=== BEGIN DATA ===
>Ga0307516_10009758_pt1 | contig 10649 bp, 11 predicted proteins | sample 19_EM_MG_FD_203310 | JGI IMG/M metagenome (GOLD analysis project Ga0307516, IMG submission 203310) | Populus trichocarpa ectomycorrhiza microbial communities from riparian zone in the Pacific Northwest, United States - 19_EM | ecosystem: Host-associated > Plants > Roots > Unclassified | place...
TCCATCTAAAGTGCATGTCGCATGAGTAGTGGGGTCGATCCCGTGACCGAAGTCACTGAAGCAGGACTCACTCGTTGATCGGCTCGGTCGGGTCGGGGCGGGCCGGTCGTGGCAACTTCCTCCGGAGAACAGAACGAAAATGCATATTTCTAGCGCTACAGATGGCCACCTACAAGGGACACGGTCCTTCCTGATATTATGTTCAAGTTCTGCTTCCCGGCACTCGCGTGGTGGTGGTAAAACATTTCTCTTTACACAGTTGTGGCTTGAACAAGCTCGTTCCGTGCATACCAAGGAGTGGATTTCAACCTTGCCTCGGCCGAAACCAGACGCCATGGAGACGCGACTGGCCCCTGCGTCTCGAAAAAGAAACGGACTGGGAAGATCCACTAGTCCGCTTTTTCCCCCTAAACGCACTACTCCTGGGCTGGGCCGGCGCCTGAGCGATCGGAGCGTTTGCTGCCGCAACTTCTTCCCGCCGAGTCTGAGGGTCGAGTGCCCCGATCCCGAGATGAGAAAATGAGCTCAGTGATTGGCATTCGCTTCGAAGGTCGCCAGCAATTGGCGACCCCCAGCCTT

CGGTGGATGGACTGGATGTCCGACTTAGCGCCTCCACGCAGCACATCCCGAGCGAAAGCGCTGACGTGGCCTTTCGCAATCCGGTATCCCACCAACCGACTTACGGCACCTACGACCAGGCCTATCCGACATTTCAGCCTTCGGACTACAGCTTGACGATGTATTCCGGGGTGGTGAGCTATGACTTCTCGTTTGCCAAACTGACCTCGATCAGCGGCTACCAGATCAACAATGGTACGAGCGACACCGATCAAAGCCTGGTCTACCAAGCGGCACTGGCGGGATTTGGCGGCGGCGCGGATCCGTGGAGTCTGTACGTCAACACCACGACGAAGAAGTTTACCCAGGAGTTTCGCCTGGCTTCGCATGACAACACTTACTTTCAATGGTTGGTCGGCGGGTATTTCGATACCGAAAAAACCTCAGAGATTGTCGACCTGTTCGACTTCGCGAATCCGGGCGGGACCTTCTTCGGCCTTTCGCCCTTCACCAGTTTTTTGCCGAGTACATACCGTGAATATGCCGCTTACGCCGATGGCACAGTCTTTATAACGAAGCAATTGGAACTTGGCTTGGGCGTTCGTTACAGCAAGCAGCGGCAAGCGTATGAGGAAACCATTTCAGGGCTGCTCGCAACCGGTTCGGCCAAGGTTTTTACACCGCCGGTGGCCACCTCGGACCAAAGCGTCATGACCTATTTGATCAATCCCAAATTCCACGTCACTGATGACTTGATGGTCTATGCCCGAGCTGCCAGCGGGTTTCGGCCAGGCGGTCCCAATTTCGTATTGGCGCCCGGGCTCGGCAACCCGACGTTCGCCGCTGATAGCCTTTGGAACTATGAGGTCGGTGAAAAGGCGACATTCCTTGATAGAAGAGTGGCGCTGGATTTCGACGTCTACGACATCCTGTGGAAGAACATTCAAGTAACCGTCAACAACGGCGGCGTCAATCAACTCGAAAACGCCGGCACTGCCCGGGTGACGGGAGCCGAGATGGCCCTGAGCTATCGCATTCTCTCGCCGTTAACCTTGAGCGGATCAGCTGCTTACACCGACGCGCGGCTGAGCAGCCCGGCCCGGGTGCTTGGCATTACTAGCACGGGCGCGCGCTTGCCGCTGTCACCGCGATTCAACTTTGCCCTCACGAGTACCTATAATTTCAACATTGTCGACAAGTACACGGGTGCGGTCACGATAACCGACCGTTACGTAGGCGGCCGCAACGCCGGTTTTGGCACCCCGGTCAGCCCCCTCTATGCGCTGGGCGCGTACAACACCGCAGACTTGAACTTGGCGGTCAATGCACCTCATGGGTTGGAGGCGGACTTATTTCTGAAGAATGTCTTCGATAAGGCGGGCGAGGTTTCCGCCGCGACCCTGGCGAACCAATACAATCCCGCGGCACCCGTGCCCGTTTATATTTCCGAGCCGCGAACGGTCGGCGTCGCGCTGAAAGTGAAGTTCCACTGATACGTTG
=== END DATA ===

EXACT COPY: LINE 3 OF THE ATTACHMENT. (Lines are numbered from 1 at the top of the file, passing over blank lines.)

CGGTGGATGGACTGGATGTCCGACTTAGCGCCTCCACGCAGCACATCCCGAGCGAAAGCGCTGACGTGGCCTTTCGCAATCCGGTATCCCACCAACCGACTTACGGCACCTACGACCAGGCCTATCCGACATTTCAGCCTTCGGACTACAGCTTGACGATGTATTCCGGGGTGGTGAGCTATGACTTCTCGTTTGCCAAACTGACCTCGATCAGCGGCTACCAGATCAACAATGGTACGAGCGACACCGATCAAAGCCTGGTCTACCAAGCGGCACTGGCGGGATTTGGCGGCGGCGCGGATCCGTGGAGTCTGTACGTCAACACCACGACGAAGAAGTTTACCCAGGAGTTTCGCCTGGCTTCGCATGACAACACTTACTTTCAATGGTTGGTCGGCGGGTATTTCGATACCGAAAAAACCTCAGAGATTGTCGACCTGTTCGACTTCGCGAATCCGGGCGGGACCTTCTTCGGCCTTTCGCCCTTCACCAGTTTTTTGCCGAGTACATACCGTGAATATGCCGCTTACGCCGATGGCACAGTCTTTATAACGAAGCAATTGGAACTTGGCTTGGGCGTTCGTTACAGCAAGCAGCGGCAAGCGTATGAGGAAACCATTTCAGGGCTGCTCGCAACCGGTTCGGCCAAGGTTTTTACACCGCCGGTGGCCACCTCGGACCAAAGCGTCATGACCTATTTGATCAATCCCAAATTCCACGTCACTGATGACTTGATGGTCTATGCCCGAGCTGCCAGCGGGTTTCGGCCAGGCGGTCCCAATTTCGTATTGGCGCCCGGGCTCGGCAACCCGACGTTCGCCGCTGATAGCCTTTGGAACTATGAGGTCGGTGAAAAGGCGACATTCCTTGATAGAAGAGTGGCGCTGGATTTCGACGTCTACGACATCCTGTGGAAGAACATTCAAGTAACCGTCAACAACGGCGGCGTCAATCAACTCGAAAACGCCGGCACTGCCCGGGTGACGGGAGCCGAGATGGCCCTGAGCTATCGCATTCTCTCGCCGTTAACCTTGAGCGGATCAGCTGCTTACACCGACGCGCGGCTGAGCAGCCCGGCCCGGGTGCTTGGCATTACTAGCACGGGCGCGCGCTTGCCGCTGTCACCGCGATTCAACTTTGCCCTCACGAGTACCTATAATTTCAACATTGTCGACAAGTACACGGGTGCGGTCACGATAACCGACCGTTACGTAGGCGGCCGCAACGCCGGTTTTGGCACCCCGGTCAGCCCCCTCTATGCGCTGGGCGCGTACAACACCGCAGACTTGAACTTGGCGGTCAATGCACCTCATGGGTTGGAGGCGGACTTATTTCTGAAGAATGTCTTCGATAAGGCGGGCGAGGTTTCCGCCGCGACCCTGGCGAACCAATACAATCCCGCGGCACCCGTGCCCGTTTATATTTCCGAGCCGCGAACGGTCGGCGTCGCGCTGAAAGTGAAGTTCCACTGATACGTTG